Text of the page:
Habitat use and survival by nine mallard (Anas platyrhynchos) broods from nests on the James River floodplain and adjacent drift plain were monitored during summer 1987. Radio-marked broods were relocated an average of 22% of the time in the river channel, 22% in oxbow ponds, 43% in a large sewage lagoon complex, and 13% in basin wetlands. Four of the six broods hatched on the floodplain stayed primarily in riverine wetlands throughout the brood-rearing period. Seven of nine broods fledged at least one young; a total of 27 ducklings survived to fledging of the 82 that hatched. The seven hens that fledged young used an average of two wetlands each from hatching to fledging. Mink and raptor predation and adverse weather conditions were the principal identified causes of mortality. Potential effects on waterfowl production of planned downstream irrigation, a part of the Reformulated Garrison Diversion Unit, are discussed and recommendations are made to reduce adverse impacts to wildlife.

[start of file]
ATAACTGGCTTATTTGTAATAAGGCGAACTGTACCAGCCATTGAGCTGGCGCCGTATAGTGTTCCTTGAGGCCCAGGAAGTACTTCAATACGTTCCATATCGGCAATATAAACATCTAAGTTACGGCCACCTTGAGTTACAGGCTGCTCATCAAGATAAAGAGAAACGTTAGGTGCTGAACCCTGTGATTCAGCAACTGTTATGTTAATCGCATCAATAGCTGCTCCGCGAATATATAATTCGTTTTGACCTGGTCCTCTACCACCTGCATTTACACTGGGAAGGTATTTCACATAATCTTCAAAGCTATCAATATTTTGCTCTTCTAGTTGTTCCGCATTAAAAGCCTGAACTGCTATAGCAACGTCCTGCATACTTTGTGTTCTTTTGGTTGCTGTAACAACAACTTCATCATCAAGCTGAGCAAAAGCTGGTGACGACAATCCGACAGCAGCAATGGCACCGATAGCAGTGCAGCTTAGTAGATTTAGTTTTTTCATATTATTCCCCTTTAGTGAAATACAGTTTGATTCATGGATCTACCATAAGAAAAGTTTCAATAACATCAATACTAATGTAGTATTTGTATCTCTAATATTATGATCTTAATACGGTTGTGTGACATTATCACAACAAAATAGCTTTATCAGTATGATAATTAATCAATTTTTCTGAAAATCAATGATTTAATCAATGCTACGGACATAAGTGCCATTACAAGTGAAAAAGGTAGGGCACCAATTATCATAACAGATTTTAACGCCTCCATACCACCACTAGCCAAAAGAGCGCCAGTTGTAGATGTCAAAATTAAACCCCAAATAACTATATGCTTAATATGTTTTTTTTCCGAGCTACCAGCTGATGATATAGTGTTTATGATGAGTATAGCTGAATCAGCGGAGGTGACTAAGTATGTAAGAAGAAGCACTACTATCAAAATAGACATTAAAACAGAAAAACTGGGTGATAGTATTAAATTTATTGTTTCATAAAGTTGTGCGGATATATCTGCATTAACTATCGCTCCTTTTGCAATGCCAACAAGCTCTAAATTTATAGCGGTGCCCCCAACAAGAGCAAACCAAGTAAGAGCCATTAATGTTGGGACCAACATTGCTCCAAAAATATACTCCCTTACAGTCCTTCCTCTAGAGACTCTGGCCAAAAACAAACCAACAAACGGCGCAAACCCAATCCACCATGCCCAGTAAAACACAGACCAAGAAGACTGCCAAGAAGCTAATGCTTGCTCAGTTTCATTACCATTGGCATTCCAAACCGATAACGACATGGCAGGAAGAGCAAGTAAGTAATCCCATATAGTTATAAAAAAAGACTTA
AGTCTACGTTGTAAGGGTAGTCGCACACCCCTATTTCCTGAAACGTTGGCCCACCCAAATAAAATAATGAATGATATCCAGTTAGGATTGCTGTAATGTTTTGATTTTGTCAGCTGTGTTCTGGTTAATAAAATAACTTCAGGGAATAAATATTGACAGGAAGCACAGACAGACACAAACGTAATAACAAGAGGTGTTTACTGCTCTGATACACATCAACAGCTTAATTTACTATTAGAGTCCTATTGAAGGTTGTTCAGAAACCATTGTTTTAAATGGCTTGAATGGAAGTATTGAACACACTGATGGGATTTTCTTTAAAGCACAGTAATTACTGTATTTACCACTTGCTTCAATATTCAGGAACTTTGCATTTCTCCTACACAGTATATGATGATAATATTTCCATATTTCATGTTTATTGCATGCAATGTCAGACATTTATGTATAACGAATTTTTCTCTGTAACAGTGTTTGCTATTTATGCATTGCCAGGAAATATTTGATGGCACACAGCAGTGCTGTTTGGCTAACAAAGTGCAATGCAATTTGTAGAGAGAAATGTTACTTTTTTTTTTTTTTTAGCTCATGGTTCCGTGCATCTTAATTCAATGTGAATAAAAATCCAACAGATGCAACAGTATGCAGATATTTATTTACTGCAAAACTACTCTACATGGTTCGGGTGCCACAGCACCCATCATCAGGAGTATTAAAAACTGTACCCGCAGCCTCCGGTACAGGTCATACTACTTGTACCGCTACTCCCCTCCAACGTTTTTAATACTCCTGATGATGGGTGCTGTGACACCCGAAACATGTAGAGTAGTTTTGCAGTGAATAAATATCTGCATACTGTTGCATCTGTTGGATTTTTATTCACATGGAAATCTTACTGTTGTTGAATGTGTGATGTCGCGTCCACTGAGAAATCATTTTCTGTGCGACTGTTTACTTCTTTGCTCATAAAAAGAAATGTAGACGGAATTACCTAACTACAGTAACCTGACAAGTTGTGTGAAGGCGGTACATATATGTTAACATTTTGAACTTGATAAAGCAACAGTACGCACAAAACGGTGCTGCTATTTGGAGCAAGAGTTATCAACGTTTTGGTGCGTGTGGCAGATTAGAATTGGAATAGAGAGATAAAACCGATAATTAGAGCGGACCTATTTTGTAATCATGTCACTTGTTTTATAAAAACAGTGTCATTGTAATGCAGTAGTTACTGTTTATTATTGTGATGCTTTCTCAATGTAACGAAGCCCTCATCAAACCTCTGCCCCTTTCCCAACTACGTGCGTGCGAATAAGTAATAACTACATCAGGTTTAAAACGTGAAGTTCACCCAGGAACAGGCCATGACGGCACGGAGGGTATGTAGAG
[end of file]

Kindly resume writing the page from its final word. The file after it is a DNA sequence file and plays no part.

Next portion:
Additional publication details
Habitat use, survival, and causes of mortality among mallard broods hatched near the James River in North Dakota